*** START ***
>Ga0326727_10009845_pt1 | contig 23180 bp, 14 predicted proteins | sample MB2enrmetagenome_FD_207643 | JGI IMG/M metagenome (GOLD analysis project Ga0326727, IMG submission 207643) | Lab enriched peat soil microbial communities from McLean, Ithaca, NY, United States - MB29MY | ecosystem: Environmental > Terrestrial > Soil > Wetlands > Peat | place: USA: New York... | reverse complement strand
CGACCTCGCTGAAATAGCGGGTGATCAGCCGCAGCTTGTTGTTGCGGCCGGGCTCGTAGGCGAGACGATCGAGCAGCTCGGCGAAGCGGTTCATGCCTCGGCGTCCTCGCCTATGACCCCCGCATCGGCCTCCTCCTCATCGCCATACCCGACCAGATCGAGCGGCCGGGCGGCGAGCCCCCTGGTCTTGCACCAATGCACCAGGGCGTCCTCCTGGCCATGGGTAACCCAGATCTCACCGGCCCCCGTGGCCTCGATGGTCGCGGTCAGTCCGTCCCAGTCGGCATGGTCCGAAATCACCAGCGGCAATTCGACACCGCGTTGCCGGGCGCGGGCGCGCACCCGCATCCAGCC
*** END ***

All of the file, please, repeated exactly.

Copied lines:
>Ga0326727_10009845_pt1 | contig 23180 bp, 14 predicted proteins | sample MB2enrmetagenome_FD_207643 | JGI IMG/M metagenome (GOLD analysis project Ga0326727, IMG submission 207643) | Lab enriched peat soil microbial communities from McLean, Ithaca, NY, United States - MB29MY | ecosystem: Environmental > Terrestrial > Soil > Wetlands > Peat | place: USA: New York... | reverse complement strand
CGACCTCGCTGAAATAGCGGGTGATCAGCCGCAGCTTGTTGTTGCGGCCGGGCTCGTAGGCGAGACGATCGAGCAGCTCGGCGAAGCGGTTCATGCCTCGGCGTCCTCGCCTATGACCCCCGCATCGGCCTCCTCCTCATCGCCATACCCGACCAGATCGAGCGGCCGGGCGGCGAGCCCCCTGGTCTTGCACCAATGCACCAGGGCGTCCTCCTGGCCATGGGTAACCCAGATCTCACCGGCCCCCGTGGCCTCGATGGTCGCGGTCAGTCCGTCCCAGTCGGCATGGTCCGAAATCACCAGCGGCAATTCGACACCGCGTTGCCGGGCGCGGGCGCGCACCCGCATCCAGCC